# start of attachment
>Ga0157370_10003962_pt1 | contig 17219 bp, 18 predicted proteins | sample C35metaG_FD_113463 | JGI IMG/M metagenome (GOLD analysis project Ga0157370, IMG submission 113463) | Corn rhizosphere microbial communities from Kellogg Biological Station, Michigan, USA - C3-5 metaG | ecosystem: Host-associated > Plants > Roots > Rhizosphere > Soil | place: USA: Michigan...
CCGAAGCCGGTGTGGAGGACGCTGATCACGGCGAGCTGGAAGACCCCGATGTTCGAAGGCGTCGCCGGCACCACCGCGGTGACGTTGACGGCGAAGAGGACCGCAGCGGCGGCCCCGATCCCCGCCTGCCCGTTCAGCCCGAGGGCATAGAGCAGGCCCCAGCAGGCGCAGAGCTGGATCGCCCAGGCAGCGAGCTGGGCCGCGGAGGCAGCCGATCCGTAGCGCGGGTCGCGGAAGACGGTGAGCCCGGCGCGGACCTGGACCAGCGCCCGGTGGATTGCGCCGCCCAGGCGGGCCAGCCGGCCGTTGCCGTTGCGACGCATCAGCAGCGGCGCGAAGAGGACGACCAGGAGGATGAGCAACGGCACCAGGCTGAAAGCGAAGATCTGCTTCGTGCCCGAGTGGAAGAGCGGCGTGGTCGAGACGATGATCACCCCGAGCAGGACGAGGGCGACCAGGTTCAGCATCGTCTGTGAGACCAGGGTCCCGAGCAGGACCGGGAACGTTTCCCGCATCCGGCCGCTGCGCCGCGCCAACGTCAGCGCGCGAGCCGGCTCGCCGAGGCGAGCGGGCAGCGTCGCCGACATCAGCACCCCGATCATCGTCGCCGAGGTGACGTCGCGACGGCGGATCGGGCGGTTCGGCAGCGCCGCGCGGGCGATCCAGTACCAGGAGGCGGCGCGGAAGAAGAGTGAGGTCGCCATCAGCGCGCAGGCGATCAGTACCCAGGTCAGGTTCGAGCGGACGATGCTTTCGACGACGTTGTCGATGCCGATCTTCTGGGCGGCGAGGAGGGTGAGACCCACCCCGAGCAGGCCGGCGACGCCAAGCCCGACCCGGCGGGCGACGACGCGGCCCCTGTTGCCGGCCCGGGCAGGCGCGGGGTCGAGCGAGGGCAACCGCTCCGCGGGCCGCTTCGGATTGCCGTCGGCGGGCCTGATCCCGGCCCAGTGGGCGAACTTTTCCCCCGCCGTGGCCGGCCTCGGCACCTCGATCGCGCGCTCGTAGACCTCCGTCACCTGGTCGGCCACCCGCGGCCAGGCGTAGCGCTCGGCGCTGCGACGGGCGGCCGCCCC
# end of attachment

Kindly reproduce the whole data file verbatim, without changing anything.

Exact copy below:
>Ga0157370_10003962_pt1 | contig 17219 bp, 18 predicted proteins | sample C35metaG_FD_113463 | JGI IMG/M metagenome (GOLD analysis project Ga0157370, IMG submission 113463) | Corn rhizosphere microbial communities from Kellogg Biological Station, Michigan, USA - C3-5 metaG | ecosystem: Host-associated > Plants > Roots > Rhizosphere > Soil | place: USA: Michigan...
CCGAAGCCGGTGTGGAGGACGCTGATCACGGCGAGCTGGAAGACCCCGATGTTCGAAGGCGTCGCCGGCACCACCGCGGTGACGTTGACGGCGAAGAGGACCGCAGCGGCGGCCCCGATCCCCGCCTGCCCGTTCAGCCCGAGGGCATAGAGCAGGCCCCAGCAGGCGCAGAGCTGGATCGCCCAGGCAGCGAGCTGGGCCGCGGAGGCAGCCGATCCGTAGCGCGGGTCGCGGAAGACGGTGAGCCCGGCGCGGACCTGGACCAGCGCCCGGTGGATTGCGCCGCCCAGGCGGGCCAGCCGGCCGTTGCCGTTGCGACGCATCAGCAGCGGCGCGAAGAGGACGACCAGGAGGATGAGCAACGGCACCAGGCTGAAAGCGAAGATCTGCTTCGTGCCCGAGTGGAAGAGCGGCGTGGTCGAGACGATGATCACCCCGAGCAGGACGAGGGCGACCAGGTTCAGCATCGTCTGTGAGACCAGGGTCCCGAGCAGGACCGGGAACGTTTCCCGCATCCGGCCGCTGCGCCGCGCCAACGTCAGCGCGCGAGCCGGCTCGCCGAGGCGAGCGGGCAGCGTCGCCGACATCAGCACCCCGATCATCGTCGCCGAGGTGACGTCGCGACGGCGGATCGGGCGGTTCGGCAGCGCCGCGCGGGCGATCCAGTACCAGGAGGCGGCGCGGAAGAAGAGTGAGGTCGCCATCAGCGCGCAGGCGATCAGTACCCAGGTCAGGTTCGAGCGGACGATGCTTTCGACGACGTTGTCGATGCCGATCTTCTGGGCGGCGAGGAGGGTGAGACCCACCCCGAGCAGGCCGGCGACGCCAAGCCCGACCCGGCGGGCGACGACGCGGCCCCTGTTGCCGGCCCGGGCAGGCGCGGGGTCGAGCGAGGGCAACCGCTCCGCGGGCCGCTTCGGATTGCCGTCGGCGGGCCTGATCCCGGCCCAGTGGGCGAACTTTTCCCCCGCCGTGGCCGGCCTCGGCACCTCGATCGCGCGCTCGTAGACCTCCGTCACCTGGTCGGCCACCCGCGGCCAGGCGTAGCGCTCGGCGCTGCGACGGGCGGCCGCCCC